17 January 2006

Republic 349b-350c

Here's a question about translation. How should one render, in the argument at Republic 349b-350c, sentences such as the following?

ti/ de\ dh\ o( a)/dikoj; a)=ra a)cioi= tou= dikai/ou pleonektei=n kai\ th=j dikai/aj pra/cewj; (349c4-5)

Here are some options:
“How about the unjust then? Does he claim to overreach and outdo the just man and the just action?” (Shorey)

"And what of the unjust --does he claim to have more than the just man and to do more than is just." (Jowett)

"What about the unjust man? Does he think it right to outdo the just man and the just action?" (Griffith)

"What about an unjust person? Does he claim that he deserves to outdo a just person or someone who does a just action?" (Grube/Reeve)
Of these, Griffith's and Shorey's make no sense: one can't assign any meaning to 'outdoing an unjust action'. Grube/Reeve supply a subject that doesn't exist in the Greek. And Jowett changes the verb.

The problem is that if you take pleonektei=n to mean 'outdo', then it cannot intelligibly take an action as an object.

I have my own view of how this should be handled. I'll share this (and thoughts of a tie-in with Nic. Eth. 9.8) tomorrow. But what are your ideas?

6 comments:

Anonymous said...

don't know why the just actions become unjust in griffith, maybe it's a slip (yours or griffith's i don't know). if i understand your question, the solution may be to translate with "have some advantage over", which makes sense in the case of actions too.

Porph.

Michael Pakaluk said...

It was my slip with Griffith, and I've corrected it. Thanks.

What would it mean to 'have some advantage over' an action?

Anonymous said...

it could mean that the actions acted by the unjust subject gain some advantage over the just actions, as i think is suggested by 350 a - can't have the exact line at the moment - where it is said that x would take advantage in acts and in words over y. in italian, which is my language, i would translate "prevalere", "avere la meglio su".

Porph.

Jimmy Doyle said...

Surely “take advantage of” is the right translation here. The same difficulty arises at 349b, where Socrates asks “ti de? Ths dikaias praxews [sc ho dikaios dokei ti soi (Thras) an ethelein pleon ekhein]?” Adam notes “‘To have more than the just action’ means ‘to do more than is just’ (cf pleiw – haireisthai – prattein 350a), outdo, overreach what is just in action. The notion of virtue as a mesoths is implied.” This is totally unconvincing: it requires us to understand pleonektein/pleon ekhein as meaning something completely different according as whether the relata are just people/actions, where it will mean something like supererogation (if I understand Adam right), or the subject is unjust, where it reverts to “outdo” (or “take advantage of”). “Take advantage of” seems to me perfect here, as there is no more strain involved in the idea of taking advantage of a just action than there is in that of taking advantage of a just person. It also makes Socrates touch on the prisoners’ dilemma and contractualism, themes which Glaucon later makes explicit: the problem with acting justly is that if you turn out to be up against an unjust person, your ‘co-operative’ strategy merely makes it easier for him to screw you over. Taking advantage of just actions is the characteristic activity of unjust people.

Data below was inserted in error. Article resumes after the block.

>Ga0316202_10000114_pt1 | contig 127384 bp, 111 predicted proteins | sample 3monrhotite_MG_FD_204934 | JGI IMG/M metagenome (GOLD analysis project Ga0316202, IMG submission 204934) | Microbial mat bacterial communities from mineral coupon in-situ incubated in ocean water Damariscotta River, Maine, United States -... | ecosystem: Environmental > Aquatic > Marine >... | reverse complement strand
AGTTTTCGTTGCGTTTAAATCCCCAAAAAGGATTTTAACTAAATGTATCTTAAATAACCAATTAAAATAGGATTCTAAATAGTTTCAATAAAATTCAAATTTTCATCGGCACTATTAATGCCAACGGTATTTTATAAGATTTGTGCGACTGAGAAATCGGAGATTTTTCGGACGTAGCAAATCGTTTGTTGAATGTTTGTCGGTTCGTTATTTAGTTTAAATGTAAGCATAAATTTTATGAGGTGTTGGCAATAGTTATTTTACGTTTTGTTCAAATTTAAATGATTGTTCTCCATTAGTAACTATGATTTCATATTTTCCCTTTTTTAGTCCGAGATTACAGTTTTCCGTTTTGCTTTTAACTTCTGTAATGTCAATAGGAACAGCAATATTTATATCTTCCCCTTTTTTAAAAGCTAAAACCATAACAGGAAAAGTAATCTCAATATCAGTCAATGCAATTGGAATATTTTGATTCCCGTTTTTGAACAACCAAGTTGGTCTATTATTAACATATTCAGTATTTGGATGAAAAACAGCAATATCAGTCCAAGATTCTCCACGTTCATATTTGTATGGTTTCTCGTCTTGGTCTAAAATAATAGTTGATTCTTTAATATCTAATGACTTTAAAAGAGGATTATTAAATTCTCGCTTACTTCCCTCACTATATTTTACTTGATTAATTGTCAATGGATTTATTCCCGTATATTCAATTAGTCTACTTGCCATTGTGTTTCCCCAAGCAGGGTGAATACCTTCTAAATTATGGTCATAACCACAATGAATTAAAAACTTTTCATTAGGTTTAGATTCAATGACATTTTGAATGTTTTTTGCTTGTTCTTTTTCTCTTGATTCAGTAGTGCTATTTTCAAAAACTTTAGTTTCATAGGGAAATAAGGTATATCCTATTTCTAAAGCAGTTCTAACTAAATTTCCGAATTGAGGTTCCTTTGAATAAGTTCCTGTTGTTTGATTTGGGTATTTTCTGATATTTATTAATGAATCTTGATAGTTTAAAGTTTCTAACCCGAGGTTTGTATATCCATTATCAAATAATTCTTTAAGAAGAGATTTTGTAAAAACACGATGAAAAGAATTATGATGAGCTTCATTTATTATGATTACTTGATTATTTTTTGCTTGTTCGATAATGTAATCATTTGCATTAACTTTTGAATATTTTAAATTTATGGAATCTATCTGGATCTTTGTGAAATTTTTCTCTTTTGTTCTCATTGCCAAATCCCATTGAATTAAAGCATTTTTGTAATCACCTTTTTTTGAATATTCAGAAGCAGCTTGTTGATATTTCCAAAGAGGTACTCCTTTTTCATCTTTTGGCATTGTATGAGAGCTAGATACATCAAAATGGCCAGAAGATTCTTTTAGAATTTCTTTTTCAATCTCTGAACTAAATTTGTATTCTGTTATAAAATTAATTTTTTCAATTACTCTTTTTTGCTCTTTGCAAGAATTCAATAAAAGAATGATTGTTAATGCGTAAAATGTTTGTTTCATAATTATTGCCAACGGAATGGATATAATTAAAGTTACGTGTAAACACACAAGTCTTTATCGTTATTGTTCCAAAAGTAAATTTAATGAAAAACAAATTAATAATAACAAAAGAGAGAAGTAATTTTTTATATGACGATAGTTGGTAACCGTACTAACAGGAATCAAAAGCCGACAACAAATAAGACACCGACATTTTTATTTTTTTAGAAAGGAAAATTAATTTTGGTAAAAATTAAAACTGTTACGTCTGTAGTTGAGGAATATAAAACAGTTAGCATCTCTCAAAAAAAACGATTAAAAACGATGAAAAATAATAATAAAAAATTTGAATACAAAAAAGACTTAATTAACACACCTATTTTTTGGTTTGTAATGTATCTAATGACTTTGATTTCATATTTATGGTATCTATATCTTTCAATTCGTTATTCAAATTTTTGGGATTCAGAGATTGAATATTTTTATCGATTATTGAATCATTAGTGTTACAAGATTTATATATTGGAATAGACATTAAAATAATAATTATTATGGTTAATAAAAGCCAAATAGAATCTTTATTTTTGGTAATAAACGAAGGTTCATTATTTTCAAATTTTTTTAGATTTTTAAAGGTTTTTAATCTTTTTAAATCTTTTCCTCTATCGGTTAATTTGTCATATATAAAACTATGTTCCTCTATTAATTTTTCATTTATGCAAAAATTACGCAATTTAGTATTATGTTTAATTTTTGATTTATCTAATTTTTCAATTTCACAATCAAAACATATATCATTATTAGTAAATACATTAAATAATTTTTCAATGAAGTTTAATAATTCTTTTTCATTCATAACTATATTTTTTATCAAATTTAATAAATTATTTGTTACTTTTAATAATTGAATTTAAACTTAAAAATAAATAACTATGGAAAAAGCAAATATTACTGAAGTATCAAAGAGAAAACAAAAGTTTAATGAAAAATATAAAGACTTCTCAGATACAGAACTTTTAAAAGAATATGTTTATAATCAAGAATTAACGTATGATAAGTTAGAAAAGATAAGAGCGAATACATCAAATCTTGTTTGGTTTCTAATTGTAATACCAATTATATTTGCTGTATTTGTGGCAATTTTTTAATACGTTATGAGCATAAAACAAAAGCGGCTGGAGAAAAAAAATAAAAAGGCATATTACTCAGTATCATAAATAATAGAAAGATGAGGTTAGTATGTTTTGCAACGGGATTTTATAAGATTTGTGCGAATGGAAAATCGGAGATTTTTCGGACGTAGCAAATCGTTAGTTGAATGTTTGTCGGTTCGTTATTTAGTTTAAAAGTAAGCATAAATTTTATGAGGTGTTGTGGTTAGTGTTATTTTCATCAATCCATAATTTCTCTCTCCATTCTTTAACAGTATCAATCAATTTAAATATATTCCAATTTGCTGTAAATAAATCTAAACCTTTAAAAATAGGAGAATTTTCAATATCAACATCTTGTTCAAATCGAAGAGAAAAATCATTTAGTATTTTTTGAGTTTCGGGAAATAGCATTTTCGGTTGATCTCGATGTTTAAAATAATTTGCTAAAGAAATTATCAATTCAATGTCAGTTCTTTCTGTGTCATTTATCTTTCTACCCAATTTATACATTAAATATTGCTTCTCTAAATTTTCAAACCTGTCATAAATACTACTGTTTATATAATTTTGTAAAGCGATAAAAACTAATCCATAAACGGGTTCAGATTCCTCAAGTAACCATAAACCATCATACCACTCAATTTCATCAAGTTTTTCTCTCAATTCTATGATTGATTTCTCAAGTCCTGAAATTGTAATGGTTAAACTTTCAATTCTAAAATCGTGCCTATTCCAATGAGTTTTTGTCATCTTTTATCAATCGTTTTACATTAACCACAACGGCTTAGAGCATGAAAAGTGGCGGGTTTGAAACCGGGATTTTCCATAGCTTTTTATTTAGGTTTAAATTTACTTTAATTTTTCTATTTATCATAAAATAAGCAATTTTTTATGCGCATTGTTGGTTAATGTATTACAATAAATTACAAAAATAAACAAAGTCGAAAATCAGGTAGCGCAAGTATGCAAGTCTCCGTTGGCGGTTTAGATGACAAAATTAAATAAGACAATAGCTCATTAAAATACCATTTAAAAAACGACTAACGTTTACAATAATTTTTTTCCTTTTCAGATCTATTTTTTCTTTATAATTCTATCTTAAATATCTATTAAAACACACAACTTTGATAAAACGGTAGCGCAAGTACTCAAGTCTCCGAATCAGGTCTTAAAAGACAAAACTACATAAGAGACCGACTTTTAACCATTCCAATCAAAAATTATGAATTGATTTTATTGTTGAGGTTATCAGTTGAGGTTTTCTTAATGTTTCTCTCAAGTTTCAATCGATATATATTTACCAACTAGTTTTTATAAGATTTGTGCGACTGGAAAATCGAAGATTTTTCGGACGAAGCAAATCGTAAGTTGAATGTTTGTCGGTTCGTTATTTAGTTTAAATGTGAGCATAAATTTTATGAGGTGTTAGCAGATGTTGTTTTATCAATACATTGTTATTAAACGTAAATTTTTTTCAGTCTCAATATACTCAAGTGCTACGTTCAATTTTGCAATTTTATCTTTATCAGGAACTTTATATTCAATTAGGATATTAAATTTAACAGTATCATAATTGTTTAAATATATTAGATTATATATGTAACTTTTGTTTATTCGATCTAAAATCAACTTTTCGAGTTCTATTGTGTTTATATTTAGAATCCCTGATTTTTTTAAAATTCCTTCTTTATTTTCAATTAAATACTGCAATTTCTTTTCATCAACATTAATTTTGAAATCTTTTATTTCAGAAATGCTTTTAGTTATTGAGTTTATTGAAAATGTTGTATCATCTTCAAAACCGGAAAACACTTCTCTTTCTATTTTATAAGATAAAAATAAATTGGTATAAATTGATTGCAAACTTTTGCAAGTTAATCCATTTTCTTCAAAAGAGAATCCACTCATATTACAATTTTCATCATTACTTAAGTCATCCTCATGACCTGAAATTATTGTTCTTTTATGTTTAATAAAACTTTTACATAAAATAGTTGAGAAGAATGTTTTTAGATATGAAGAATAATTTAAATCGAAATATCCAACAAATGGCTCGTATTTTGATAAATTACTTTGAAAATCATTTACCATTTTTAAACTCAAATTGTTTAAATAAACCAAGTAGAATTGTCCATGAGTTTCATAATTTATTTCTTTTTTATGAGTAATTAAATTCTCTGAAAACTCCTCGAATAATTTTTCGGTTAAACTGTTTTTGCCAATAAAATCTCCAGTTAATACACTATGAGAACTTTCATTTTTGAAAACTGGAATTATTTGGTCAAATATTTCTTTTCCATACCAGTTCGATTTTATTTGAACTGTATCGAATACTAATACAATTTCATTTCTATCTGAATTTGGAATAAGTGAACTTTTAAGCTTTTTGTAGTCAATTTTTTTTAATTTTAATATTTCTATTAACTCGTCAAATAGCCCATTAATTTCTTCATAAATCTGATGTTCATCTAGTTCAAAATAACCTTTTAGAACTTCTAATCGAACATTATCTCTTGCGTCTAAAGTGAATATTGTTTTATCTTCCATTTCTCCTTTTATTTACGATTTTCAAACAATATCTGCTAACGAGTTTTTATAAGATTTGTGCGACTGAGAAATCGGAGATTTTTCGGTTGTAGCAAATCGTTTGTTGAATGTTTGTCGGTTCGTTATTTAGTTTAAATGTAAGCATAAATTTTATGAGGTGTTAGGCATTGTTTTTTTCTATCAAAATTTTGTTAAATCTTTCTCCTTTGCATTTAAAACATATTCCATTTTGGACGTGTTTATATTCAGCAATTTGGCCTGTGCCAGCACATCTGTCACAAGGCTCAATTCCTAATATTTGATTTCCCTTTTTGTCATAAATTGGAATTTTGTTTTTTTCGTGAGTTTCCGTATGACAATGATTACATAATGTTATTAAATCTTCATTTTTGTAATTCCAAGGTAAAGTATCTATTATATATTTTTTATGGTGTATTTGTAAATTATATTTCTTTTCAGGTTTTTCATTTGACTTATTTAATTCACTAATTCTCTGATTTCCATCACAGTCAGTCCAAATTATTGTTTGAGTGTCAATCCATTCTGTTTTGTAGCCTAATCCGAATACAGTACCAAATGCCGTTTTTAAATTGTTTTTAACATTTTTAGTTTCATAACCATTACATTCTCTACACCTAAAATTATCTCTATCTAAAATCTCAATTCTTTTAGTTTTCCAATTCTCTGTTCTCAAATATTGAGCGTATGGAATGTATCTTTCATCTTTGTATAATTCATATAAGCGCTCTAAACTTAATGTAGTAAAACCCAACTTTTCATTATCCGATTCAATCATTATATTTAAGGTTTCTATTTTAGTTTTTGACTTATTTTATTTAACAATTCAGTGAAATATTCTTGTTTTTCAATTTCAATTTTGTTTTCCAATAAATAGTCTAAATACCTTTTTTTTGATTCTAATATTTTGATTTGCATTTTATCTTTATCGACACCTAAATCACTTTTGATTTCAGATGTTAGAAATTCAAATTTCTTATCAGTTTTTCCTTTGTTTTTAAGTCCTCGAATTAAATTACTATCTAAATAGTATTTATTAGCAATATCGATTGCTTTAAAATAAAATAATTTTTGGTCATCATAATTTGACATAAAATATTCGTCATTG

Macuquinas d' Oro said...

Michael,

First of all, welcome back to the blogosphere. We’ve missed Dissoi Blogoi.
I rather like Jowett’s translation here. He sees that Plato is cleverly using pleonektein with two different kinds of objects and so is forcing a double meaning on the verb. For clarity’s sake Jowett decides to unpack this double sense with two English verbs: the unjust gains or has more than the just man, and he does more than is just. The second sense is clearly that he exceeds the limit or boundary of just action. Grube tries to imitate Plato’s figure, but the English verb “outdo” is just not as flexible as the Greek verb, because “outdo the just action” doesn’t make much sense. A fortiori, “outreach the just act.” So I think Jowett’s version is quite good.

Michael Pakaluk said...

Oudeis, welcome back as a reader. I found myself exhausted at the end of last semester and needed some weeks of true R&R.

I agree with you that Jowett's rendering is by far the best. And yet, for English of today, 'to do more than is just' means to go beyond the call of duty, which is not what Plato means.

Jimmy,

I think a dative rather than a genitive would be more appropriate for the sense of 'taking advantage' you have in mind, since it would be through or by means of an ostensibly just action that an unjust person often achieves some kind of unfair advantage.